eating even
the seeds
her first orange

Cathryn Cofell 
Michael Kriesel

Not all the sections in the above two examples are “true” haiku. But so what? Deviation from dogma is how evolution occurs. One haiku editor’s objections to Elegy for Barns were that my grandpa’s segments weren’t haiku, and that the language was too rough for haiku’s soft-spoken genre. Another editor said the poem came close to making the cut for his magazine. But I’ve grown less concerned with haiku’s rules of the road, and more interested in whether I’ve got a good poem. You can learn to write “true” haiku, and then move on to use elements from the form to enhance your other verse. Condensation and resonant imagery are the two biggest things haiku added to my other poems. But now I’ve started going back to haiku’s forms themselves, and using them in new-ish ways. And I’m not the only one. Sequences of haiku and haiku-like poems are sometimes being used to tell a story—in this case, one about modern-day vampires, by Wisconsin poet Wendy Vardaman:

Suburban Vampyres

Unlike the other
mothers, one look’s all she needs
to calm wild children.

The first grade teacher’s
phone call wakes him up: “There’s some-
thing wrong with your son.”

She tries hard to fit
in—never brings friends home—wears
long, bite-hiding sleeves.

Friday night—can’t get
a date—Mom lies: “There’ll be more
like you at college.”

You think you’re liberal
until your son confesses:
he’s been one for years.

Broken glasses, blind
as bats, he cracks his teeth on
a mannequin’s neck.

Camping vacation,
mix business with pleasure,
mentor mosquitoes.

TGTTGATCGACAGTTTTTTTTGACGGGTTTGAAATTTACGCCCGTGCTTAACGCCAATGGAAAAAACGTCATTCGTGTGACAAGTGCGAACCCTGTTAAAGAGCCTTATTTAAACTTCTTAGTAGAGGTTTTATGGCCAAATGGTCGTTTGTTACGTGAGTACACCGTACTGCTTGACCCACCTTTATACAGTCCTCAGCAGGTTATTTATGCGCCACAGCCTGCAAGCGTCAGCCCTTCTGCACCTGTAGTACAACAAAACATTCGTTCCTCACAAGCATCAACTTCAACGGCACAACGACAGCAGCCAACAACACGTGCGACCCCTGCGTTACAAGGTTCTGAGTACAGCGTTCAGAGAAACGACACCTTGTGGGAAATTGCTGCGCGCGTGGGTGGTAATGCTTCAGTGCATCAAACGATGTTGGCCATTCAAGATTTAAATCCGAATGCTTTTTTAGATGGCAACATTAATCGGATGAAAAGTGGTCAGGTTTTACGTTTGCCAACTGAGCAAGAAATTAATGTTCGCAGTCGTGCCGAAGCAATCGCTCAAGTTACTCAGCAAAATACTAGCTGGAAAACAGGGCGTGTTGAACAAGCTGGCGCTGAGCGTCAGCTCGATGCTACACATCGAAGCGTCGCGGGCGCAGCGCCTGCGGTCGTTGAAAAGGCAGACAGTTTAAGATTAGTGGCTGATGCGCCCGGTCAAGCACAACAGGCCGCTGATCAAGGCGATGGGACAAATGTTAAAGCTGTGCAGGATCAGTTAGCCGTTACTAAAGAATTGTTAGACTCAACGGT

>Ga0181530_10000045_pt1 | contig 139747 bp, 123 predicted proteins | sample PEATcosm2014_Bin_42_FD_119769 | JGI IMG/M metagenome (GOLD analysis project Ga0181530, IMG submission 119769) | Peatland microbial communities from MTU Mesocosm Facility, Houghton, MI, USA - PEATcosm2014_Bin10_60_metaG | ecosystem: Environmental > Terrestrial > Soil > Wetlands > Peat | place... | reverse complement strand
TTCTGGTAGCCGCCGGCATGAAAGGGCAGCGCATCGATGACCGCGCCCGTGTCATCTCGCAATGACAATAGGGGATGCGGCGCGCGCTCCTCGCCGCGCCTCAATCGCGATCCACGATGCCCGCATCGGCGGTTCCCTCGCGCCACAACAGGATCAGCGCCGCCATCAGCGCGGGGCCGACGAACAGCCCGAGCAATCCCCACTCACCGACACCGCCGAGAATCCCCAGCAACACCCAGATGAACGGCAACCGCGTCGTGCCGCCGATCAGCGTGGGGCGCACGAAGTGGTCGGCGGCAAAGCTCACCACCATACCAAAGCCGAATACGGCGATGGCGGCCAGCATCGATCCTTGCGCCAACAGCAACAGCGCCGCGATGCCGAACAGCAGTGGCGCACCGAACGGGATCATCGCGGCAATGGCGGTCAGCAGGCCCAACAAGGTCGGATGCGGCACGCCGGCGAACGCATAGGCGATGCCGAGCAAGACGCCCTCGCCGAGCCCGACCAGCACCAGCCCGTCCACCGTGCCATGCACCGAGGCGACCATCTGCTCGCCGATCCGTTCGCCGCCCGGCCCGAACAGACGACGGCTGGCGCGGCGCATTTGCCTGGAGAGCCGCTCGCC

And here’s an example I wrote that has a more pronounced story arc:

Zombie Summer

purple tulips
zombie fingers poke
through melting snow

in the corn
scarecrow wanders
zombie crows don’t fly

army on TV
I shoot
the moaning wind

zombie summer
everyone wears
an orange hat

zombie girl chained
in a basement
music starts upstairs

trick or treaters
tell real zombies
by the smell

Lincoln’s statue
students chant
zombie rights!

Christmas sale
white ashes
land on shoppers

"Suburban Vampyres" and "Zombie Summer" appeared respectively in a pair of Popcorn Press anthologies: Vampyre Verse (2009), and The Hungry Dead (2010). The poems also illustrate another new trend in haiku: genres. Science fiction haiku is everywhere. Another new form is vaiku (vampyre haiku). And there are more. Are these poems “true” haiku? Maybe not. And maybe that’s a good thing. How’s that saying go? Don’t let your dogma eat your karma?

Some of the info in this essay came from Haiku: A Poet's Guide, by Lee Gurga, 2003. Lincoln, Illinois: Modern Haiku Press, 2003. Foreword by Charles Trumbull. $20.00 postpaid in the United States from Modern Haiku Press, Box 68, Lincoln, IL 62526. Buy this book before you start. It’s readable, enjoyable, full of great examples.

The Haiku Society of America. Annual dues $33. Membership in the HSA includes a year’s subscription to the Society’s journal, Frogpond. In addition, members receive a quarterly newsletter. Membership application available at:

Frogpond, Editor: George Swede                       
Box 279, Station P                                               
Toronto, ON M5S 2S8                                                                       
Sample copy $10                                                
(Make checks payable to HSA)                       

Modern Haiku, Editor: Charles Trumbull
POB 33077
Santa Fe, NM 87594-3077
Sample copy $10
(Make payable to Modern Haiku)